Ask most people outside the borders of Judaism what Jewish people are defined by and you will get the comment ‘they do X, or Y’. It is highly unlikely that we would ever hear the comment ‘Jewish people are people who listen to G-d, have a relationship with Him and obey Him.’ In whatever form of Judaism we are, and however we may self-define that Judaism, surely we should allow G-d to speak to us through Torah once more and challenge us to submit to its teachings alone.

Ethical monotheism in a noisy world.

We live in a noisy world. Have you noticed that it is almost impossible to go somewhere and experience complete quiet? As technology has increased and the ability to communicate has expanded, we are bombarded by voices and messages from all angles. And in this post-modern age one voice seems to be equal to any other. Who can tell what website to believe? What book worth reading? And in all this, wisdom and knowledge has not abounded, but confusion. If Torah teaches us anything it is that this scenario should not be so. Again and again we find that G-d speaks, says and even calls to Moshe and our people to listen to HIM and to Him alone. Some may say of course (as our people did in the wilderness according to the Sages) that Moshe only ever spoke for himself, that it was his voice we heard and not that of our G-d who had brought us out of Egypt. However, the internal testimnoy of the Torah reveals a G-d who not only desires to speak and communicate with us, but has done so, par excellence in the revelation given at Sinai: Torah. It is incumbent upon us as Jews to therefore LISTEN to Him. Why is this so important for our renewal and revival? Because unless we refocus upon our G-d and His acts of redemption for us, listen to His voice alone, we shall not rise up fully to our national call to be a light to the nations. That calling has always been to serve G-d and deliver the message of ethical monotheism to the world.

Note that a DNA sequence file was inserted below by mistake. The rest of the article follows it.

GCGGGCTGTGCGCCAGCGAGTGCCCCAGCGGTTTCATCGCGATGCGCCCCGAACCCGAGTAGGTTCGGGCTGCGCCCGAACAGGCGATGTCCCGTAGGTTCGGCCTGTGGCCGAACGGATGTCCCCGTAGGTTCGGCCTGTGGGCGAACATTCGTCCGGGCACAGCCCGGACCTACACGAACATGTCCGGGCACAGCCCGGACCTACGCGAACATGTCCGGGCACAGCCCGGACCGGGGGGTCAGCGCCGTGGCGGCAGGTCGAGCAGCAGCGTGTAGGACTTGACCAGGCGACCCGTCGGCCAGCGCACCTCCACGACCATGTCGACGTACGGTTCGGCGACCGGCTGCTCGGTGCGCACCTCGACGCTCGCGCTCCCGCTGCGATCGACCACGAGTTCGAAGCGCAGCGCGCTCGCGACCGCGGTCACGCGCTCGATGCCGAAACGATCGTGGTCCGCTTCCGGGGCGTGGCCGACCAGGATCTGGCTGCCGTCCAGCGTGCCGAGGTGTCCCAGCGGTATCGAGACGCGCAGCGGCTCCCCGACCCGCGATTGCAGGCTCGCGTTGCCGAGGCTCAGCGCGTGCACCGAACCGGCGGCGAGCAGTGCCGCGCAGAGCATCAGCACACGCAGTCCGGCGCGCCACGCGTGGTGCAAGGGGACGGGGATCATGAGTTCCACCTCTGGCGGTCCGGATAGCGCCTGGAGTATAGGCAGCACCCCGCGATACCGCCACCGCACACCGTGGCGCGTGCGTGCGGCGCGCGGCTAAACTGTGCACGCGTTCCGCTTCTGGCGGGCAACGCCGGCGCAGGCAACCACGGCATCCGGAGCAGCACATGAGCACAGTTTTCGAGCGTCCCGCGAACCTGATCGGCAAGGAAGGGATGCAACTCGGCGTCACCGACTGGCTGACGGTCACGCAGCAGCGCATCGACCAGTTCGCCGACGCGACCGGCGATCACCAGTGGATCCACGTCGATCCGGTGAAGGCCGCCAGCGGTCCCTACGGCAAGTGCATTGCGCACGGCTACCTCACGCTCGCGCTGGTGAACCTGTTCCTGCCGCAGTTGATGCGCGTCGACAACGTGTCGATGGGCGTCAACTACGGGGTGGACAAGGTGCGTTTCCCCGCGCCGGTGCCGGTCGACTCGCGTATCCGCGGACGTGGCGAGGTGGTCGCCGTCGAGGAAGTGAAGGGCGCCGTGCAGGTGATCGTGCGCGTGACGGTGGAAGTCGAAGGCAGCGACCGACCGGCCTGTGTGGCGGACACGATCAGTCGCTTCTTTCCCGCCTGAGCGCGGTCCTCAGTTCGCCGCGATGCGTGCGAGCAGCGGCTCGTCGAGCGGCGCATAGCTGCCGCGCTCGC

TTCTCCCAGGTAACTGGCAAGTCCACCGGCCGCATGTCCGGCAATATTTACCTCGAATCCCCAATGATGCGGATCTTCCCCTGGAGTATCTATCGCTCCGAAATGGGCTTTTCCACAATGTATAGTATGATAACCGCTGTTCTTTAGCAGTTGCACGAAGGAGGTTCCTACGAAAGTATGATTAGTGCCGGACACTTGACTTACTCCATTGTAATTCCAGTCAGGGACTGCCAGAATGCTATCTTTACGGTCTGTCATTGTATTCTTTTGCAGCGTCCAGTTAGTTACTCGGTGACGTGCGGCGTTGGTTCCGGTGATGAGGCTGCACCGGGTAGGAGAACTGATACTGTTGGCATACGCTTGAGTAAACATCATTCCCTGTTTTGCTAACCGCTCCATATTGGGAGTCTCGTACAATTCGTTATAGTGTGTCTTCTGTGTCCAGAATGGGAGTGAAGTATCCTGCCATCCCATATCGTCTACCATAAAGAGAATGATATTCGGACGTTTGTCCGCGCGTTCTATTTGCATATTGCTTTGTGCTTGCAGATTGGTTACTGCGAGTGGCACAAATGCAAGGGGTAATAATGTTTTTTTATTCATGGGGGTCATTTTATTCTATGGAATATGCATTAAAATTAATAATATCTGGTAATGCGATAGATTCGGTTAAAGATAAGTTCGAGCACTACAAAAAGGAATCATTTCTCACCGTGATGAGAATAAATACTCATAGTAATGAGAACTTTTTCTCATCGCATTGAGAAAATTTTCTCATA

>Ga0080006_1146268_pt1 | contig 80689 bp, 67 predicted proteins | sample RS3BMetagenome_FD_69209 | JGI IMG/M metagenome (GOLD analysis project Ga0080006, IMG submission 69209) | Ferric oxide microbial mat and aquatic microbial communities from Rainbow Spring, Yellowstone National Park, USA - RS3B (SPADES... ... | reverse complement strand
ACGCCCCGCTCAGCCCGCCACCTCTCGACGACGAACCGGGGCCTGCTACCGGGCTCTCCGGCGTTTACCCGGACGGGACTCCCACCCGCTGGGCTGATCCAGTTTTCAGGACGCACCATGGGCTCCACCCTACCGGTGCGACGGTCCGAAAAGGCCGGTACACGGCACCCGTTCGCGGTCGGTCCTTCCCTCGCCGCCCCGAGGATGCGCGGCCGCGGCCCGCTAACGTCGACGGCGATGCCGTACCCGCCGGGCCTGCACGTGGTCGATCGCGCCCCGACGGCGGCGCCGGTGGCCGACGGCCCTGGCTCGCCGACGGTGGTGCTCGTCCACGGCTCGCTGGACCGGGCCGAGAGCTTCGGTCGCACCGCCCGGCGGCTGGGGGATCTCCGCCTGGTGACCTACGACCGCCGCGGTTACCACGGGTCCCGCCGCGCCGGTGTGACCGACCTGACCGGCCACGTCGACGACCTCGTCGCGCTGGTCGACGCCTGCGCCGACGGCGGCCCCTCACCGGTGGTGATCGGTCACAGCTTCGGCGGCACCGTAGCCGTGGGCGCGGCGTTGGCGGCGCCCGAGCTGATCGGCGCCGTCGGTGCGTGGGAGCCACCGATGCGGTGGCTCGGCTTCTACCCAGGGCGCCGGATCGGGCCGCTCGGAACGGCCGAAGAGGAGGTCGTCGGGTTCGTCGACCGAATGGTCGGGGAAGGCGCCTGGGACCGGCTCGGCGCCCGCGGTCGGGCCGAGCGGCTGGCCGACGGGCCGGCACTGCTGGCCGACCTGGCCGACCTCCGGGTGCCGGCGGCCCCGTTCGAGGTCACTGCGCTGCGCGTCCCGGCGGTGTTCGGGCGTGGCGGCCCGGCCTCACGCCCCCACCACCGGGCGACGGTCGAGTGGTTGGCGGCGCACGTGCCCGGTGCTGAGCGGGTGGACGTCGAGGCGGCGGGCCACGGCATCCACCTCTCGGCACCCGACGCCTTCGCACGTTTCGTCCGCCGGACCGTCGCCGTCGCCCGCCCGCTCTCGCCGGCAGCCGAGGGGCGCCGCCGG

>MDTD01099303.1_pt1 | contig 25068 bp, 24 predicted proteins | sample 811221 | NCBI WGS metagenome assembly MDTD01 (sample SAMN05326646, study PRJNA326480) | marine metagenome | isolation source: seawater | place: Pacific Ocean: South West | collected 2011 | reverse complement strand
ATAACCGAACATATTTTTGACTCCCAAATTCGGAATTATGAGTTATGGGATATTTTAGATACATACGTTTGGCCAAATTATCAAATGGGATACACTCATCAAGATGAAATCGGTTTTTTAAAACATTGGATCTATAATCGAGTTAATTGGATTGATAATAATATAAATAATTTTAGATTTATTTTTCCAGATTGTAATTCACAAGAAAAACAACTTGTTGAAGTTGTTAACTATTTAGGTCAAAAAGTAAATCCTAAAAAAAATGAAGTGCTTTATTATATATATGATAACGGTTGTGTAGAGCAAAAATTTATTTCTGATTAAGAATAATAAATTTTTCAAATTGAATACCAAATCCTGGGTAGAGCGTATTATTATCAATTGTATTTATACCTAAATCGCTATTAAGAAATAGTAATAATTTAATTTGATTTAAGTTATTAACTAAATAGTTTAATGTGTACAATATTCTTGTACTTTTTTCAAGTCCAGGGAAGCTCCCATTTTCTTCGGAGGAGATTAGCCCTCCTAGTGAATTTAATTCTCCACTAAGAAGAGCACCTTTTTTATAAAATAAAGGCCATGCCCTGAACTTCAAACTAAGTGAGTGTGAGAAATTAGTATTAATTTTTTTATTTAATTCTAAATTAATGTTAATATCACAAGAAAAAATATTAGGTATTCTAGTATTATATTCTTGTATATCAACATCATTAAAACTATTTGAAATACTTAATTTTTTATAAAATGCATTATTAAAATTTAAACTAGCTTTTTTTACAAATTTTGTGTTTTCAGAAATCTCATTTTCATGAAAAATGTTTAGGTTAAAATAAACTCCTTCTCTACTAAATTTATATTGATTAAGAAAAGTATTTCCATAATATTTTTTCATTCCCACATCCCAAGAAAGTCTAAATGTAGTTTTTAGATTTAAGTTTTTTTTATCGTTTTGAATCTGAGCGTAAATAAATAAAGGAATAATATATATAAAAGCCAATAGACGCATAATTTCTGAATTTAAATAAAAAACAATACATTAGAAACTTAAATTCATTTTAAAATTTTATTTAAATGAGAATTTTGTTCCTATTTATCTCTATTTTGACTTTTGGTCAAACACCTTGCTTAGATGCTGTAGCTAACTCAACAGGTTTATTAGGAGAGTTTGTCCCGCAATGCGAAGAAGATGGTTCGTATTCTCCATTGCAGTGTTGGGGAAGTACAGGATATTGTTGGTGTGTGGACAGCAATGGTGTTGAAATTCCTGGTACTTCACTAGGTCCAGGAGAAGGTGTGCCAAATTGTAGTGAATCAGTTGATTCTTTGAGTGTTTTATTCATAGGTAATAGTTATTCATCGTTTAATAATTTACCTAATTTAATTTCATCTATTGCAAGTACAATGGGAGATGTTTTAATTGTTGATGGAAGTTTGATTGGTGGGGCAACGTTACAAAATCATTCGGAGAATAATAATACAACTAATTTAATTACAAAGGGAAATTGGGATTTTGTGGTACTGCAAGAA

And what does that mean? In the Torah we were given commandments which, if carried out, would separate us from the ways of the nations around us. The intrinsic, deep seated sense of social justice and relational righteousness sits at the heart of Torah, and when it was given, put clear blue water between us and the nations around us at the time. Today, because of multiple source inputs, people listen to all kinds of philosophies, traditions and various alternative spiritualities to find this sense of justice and righteousness. If we paused for a moment and listened to G-d and examined afresh His revelation to us, we would find His voice, know His voice and obey, finding His righteousness and nothing else.